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dc.contributor.authorAxelrad, Evan
dc.date.accessioned2011-01-24T02:32:22Z
dc.date.available2011-01-24T02:32:22Z
dc.date.issued2011
dc.identifier.urihttp://ethique-economique.net/
dc.identifier.urihttp://hdl.handle.net/1866/4587
dc.publisherCentre de recherche en éthique de l'Université de Montréal
dc.subjectPhilosophyen
dc.subjectPhilosophieen
dc.subjectEthicsen
dc.subjectÉthiqueen
dc.subjectEconomicsen
dc.subjectÉconomieen
dc.subjectIndigenous philanthropyen
dc.subjectPhilanthropie autochtoneen
dc.subjectDevelopmenten
dc.subjectDéveloppementen
dc.title(Re)Vitalizing Philanthropy: The Emergence of Indigenous Philanthropy and its Implications for Civil Society throughout the Developing Worlden
dc.typeArticleen
dc.contributor.affiliationUniversité de Montréal. Faculté des arts et des sciences. Centre de recherche en éthiquefr
dcterms.abstractAs developing countries have become more integrated within the global economy, new, developing world-based economic elites have emerged as important philanthropists and development actors. The burgeoning trend of indigenous philanthropy holds particularly important implications for traditionally resource scarce civil society throughout the developing world. Unlike their Western – and particularly US based – counterparts, these foundations emerged from the context in which they focus their projects. This paper explores whether and how the rise of an indigenous philanthropic sector holds promise for the expansion and consolidation of civil society in the developing world in light of the various limited capacities in which this sector operates.en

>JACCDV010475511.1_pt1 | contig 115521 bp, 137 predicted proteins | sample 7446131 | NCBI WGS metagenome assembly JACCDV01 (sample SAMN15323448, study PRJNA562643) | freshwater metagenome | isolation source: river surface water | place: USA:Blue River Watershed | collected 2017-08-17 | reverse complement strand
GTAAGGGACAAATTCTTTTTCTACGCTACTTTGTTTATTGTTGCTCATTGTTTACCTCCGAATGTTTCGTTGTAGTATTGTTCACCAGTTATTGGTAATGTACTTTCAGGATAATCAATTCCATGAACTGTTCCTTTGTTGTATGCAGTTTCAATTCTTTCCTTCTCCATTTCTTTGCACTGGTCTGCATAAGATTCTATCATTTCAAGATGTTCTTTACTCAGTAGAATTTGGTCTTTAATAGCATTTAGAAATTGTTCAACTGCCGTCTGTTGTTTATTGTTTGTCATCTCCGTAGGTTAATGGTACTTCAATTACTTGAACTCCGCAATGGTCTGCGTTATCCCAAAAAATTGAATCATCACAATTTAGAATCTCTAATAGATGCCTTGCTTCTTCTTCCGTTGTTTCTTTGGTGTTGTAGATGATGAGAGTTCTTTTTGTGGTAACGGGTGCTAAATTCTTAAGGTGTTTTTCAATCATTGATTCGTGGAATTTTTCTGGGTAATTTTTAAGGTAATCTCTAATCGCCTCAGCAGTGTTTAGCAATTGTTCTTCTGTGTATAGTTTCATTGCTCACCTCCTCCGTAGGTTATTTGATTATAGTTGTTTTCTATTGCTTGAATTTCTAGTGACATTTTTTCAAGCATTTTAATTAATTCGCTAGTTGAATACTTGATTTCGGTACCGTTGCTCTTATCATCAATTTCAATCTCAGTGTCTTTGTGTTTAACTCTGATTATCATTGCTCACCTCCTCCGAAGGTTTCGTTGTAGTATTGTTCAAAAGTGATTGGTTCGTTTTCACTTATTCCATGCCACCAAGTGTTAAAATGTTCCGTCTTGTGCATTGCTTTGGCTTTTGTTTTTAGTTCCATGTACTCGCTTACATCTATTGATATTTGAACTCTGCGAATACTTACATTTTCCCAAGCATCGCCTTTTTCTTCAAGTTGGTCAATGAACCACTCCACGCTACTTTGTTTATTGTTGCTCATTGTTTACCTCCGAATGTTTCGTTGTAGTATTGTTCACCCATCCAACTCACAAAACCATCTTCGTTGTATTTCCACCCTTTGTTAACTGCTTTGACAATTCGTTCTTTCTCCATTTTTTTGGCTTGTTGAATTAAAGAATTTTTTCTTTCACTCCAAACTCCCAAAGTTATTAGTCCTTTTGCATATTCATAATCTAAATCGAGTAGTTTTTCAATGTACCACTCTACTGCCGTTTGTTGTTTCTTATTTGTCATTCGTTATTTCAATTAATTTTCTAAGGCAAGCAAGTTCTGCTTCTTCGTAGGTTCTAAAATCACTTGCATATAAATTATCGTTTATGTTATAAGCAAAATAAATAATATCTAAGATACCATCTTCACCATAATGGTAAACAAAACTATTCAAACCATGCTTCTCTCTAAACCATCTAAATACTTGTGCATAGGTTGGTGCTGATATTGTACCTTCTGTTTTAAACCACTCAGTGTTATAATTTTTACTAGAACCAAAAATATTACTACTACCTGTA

dcterms.isPartOfurn:ISSN:1639-1306
dcterms.languageengen
UdeM.VersionRioxxVersion publiée / Version of Record
oaire.citationTitleÉthique et économique = Ethics and economics
oaire.citationVolume8
oaire.citationIssue1


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